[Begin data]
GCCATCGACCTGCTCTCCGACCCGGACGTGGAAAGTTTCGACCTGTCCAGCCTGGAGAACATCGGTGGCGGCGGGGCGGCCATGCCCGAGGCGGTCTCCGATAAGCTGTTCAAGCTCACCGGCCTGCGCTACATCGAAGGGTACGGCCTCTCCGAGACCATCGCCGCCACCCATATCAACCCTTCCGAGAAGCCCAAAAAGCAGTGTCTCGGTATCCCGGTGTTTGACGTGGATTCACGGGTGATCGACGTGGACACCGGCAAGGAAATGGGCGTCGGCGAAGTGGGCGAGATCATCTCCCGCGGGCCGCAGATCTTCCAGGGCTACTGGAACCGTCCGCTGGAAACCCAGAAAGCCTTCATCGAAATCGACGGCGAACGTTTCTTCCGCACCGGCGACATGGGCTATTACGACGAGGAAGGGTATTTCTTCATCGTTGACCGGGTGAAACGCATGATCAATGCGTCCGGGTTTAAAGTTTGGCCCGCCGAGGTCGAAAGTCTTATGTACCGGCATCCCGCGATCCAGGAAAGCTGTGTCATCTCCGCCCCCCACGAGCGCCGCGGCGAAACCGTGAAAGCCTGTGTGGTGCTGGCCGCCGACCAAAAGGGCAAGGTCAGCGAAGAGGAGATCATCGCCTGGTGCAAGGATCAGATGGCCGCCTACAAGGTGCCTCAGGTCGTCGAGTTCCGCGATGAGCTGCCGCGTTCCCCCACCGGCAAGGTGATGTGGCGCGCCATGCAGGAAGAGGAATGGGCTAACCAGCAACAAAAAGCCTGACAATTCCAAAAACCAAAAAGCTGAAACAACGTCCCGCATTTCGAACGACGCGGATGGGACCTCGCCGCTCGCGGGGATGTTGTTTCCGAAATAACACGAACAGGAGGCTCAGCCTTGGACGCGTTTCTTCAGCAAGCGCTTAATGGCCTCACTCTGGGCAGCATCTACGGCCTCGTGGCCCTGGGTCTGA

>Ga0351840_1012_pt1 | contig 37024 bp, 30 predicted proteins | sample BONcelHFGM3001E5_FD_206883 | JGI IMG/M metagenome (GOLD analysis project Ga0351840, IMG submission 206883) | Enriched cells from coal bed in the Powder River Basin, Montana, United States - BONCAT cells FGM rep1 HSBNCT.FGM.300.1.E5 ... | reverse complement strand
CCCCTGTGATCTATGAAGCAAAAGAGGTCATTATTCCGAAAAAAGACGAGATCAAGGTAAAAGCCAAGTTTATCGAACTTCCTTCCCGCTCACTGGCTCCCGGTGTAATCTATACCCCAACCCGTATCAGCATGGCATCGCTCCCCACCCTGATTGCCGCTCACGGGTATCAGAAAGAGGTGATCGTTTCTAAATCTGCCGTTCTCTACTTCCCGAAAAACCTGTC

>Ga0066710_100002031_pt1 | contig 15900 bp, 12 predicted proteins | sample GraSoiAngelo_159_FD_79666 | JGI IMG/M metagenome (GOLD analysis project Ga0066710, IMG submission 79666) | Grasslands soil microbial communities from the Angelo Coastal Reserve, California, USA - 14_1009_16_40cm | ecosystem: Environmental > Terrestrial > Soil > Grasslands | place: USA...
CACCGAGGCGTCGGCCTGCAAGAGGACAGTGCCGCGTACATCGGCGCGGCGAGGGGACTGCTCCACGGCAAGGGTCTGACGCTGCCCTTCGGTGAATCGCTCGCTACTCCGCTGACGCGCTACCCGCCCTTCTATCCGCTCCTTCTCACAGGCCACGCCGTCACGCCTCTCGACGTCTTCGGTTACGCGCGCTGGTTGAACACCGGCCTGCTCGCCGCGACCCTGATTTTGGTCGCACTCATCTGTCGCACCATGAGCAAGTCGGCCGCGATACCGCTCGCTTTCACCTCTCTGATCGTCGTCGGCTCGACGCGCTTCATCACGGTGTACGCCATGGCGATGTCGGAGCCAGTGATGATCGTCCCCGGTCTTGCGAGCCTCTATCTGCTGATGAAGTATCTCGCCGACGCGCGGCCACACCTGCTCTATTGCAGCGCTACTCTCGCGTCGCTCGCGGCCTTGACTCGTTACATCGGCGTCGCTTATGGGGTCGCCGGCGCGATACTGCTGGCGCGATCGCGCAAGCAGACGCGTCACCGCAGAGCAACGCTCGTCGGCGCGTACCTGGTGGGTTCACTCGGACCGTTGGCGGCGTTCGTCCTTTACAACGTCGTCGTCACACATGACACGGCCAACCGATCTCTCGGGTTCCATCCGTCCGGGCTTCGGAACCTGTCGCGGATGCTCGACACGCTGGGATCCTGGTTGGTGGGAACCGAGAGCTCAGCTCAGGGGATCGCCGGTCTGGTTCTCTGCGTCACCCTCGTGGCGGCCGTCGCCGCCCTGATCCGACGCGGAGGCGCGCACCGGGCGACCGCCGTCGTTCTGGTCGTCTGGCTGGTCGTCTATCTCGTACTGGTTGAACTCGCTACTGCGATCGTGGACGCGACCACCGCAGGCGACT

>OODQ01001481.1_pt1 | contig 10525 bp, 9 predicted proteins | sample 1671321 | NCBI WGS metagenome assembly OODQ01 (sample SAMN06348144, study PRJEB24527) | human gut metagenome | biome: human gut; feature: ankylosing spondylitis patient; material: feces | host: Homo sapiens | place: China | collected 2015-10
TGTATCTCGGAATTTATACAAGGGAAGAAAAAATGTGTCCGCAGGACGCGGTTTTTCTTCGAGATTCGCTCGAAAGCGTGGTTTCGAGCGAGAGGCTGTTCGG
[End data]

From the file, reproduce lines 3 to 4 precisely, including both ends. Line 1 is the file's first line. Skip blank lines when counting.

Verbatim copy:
CCCCTGTGATCTATGAAGCAAAAGAGGTCATTATTCCGAAAAAAGACGAGATCAAGGTAAAAGCCAAGTTTATCGAACTTCCTTCCCGCTCACTGGCTCCCGGTGTAATCTATACCCCAACCCGTATCAGCATGGCATCGCTCCCCACCCTGATTGCCGCTCACGGGTATCAGAAAGAGGTGATCGTTTCTAAATCTGCCGTTCTCTACTTCCCGAAAAACCTGTC

>Ga0066710_100002031_pt1 | contig 15900 bp, 12 predicted proteins | sample GraSoiAngelo_159_FD_79666 | JGI IMG/M metagenome (GOLD analysis project Ga0066710, IMG submission 79666) | Grasslands soil microbial communities from the Angelo Coastal Reserve, California, USA - 14_1009_16_40cm | ecosystem: Environmental > Terrestrial > Soil > Grasslands | place: USA...